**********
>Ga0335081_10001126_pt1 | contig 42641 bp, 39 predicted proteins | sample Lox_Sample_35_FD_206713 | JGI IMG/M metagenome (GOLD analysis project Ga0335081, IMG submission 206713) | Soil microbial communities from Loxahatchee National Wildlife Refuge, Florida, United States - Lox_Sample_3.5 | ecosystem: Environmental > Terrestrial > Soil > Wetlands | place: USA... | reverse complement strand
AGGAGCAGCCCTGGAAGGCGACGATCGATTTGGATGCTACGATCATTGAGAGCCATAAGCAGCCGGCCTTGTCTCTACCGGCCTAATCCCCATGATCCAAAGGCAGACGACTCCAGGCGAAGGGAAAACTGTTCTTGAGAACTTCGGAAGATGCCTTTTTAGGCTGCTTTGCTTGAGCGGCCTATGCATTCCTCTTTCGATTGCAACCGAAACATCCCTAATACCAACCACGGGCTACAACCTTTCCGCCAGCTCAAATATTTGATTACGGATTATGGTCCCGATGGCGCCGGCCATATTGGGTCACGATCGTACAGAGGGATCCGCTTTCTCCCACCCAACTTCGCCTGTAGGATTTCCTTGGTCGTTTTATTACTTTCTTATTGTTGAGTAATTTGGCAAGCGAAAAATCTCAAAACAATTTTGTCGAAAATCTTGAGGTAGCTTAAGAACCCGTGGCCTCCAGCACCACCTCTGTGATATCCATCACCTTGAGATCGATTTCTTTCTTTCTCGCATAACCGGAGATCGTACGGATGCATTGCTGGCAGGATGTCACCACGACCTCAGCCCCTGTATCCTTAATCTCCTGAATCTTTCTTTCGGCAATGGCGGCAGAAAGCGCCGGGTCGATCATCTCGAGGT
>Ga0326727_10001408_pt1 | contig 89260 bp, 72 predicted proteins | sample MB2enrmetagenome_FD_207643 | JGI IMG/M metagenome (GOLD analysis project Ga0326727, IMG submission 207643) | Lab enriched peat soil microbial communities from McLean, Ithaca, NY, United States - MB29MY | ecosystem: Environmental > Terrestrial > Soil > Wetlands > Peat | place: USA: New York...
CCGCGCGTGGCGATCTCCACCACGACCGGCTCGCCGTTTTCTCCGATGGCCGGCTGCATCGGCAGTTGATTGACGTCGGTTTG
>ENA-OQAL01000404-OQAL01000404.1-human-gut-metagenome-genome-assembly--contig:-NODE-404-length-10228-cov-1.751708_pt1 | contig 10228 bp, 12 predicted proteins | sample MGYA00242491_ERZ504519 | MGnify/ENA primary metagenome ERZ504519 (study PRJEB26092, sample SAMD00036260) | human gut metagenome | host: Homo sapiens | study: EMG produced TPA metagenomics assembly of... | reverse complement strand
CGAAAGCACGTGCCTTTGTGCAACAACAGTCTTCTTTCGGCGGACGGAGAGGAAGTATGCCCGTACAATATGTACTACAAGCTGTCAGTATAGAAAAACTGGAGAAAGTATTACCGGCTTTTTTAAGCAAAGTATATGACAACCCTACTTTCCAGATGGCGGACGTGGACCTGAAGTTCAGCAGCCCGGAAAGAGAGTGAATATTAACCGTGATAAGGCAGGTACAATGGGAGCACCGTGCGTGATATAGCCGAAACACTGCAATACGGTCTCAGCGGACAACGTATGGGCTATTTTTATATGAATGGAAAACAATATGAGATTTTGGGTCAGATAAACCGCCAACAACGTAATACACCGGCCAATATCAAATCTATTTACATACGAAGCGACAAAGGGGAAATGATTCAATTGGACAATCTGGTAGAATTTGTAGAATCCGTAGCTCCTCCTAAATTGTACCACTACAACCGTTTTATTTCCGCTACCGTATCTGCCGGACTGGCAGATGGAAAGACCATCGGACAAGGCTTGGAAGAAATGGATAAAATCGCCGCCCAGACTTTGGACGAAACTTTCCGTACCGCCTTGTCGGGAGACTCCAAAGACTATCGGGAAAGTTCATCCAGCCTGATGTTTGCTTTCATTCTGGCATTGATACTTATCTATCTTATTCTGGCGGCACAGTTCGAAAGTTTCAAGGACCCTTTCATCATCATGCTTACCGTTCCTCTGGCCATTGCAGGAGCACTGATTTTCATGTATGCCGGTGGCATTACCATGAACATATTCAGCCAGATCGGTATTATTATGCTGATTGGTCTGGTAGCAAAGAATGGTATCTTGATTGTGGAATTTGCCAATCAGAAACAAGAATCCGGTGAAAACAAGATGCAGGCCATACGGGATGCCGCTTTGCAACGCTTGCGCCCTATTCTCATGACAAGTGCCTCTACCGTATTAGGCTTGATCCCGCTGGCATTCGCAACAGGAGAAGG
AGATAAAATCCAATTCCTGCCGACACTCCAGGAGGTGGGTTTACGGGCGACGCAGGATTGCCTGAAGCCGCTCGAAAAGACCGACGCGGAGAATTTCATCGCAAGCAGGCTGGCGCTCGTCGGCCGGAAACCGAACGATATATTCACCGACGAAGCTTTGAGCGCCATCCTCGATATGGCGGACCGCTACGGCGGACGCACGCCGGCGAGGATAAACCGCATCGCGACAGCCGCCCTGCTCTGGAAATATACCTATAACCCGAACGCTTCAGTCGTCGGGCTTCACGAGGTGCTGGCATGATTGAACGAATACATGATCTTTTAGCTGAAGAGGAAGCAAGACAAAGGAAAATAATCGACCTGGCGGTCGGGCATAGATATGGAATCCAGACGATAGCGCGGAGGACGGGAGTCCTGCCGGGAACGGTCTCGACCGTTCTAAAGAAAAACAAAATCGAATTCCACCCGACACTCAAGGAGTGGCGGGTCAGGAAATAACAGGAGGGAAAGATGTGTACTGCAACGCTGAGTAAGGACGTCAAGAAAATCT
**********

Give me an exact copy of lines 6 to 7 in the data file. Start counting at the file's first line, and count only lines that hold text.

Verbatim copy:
CGAAAGCACGTGCCTTTGTGCAACAACAGTCTTCTTTCGGCGGACGGAGAGGAAGTATGCCCGTACAATATGTACTACAAGCTGTCAGTATAGAAAAACTGGAGAAAGTATTACCGGCTTTTTTAAGCAAAGTATATGACAACCCTACTTTCCAGATGGCGGACGTGGACCTGAAGTTCAGCAGCCCGGAAAGAGAGTGAATATTAACCGTGATAAGGCAGGTACAATGGGAGCACCGTGCGTGATATAGCCGAAACACTGCAATACGGTCTCAGCGGACAACGTATGGGCTATTTTTATATGAATGGAAAACAATATGAGATTTTGGGTCAGATAAACCGCCAACAACGTAATACACCGGCCAATATCAAATCTATTTACATACGAAGCGACAAAGGGGAAATGATTCAATTGGACAATCTGGTAGAATTTGTAGAATCCGTAGCTCCTCCTAAATTGTACCACTACAACCGTTTTATTTCCGCTACCGTATCTGCCGGACTGGCAGATGGAAAGACCATCGGACAAGGCTTGGAAGAAATGGATAAAATCGCCGCCCAGACTTTGGACGAAACTTTCCGTACCGCCTTGTCGGGAGACTCCAAAGACTATCGGGAAAGTTCATCCAGCCTGATGTTTGCTTTCATTCTGGCATTGATACTTATCTATCTTATTCTGGCGGCACAGTTCGAAAGTTTCAAGGACCCTTTCATCATCATGCTTACCGTTCCTCTGGCCATTGCAGGAGCACTGATTTTCATGTATGCCGGTGGCATTACCATGAACATATTCAGCCAGATCGGTATTATTATGCTGATTGGTCTGGTAGCAAAGAATGGTATCTTGATTGTGGAATTTGCCAATCAGAAACAAGAATCCGGTGAAAACAAGATGCAGGCCATACGGGATGCCGCTTTGCAACGCTTGCGCCCTATTCTCATGACAAGTGCCTCTACCGTATTAGGCTTGATCCCGCTGGCATTCGCAACAGGAGAAGG
AGATAAAATCCAATTCCTGCCGACACTCCAGGAGGTGGGTTTACGGGCGACGCAGGATTGCCTGAAGCCGCTCGAAAAGACCGACGCGGAGAATTTCATCGCAAGCAGGCTGGCGCTCGTCGGCCGGAAACCGAACGATATATTCACCGACGAAGCTTTGAGCGCCATCCTCGATATGGCGGACCGCTACGGCGGACGCACGCCGGCGAGGATAAACCGCATCGCGACAGCCGCCCTGCTCTGGAAATATACCTATAACCCGAACGCTTCAGTCGTCGGGCTTCACGAGGTGCTGGCATGATTGAACGAATACATGATCTTTTAGCTGAAGAGGAAGCAAGACAAAGGAAAATAATCGACCTGGCGGTCGGGCATAGATATGGAATCCAGACGATAGCGCGGAGGACGGGAGTCCTGCCGGGAACGGTCTCGACCGTTCTAAAGAAAAACAAAATCGAATTCCACCCGACACTCAAGGAGTGGCGGGTCAGGAAATAACAGGAGGGAAAGATGTGTACTGCAACGCTGAGTAAGGACGTCAAGAAAATCT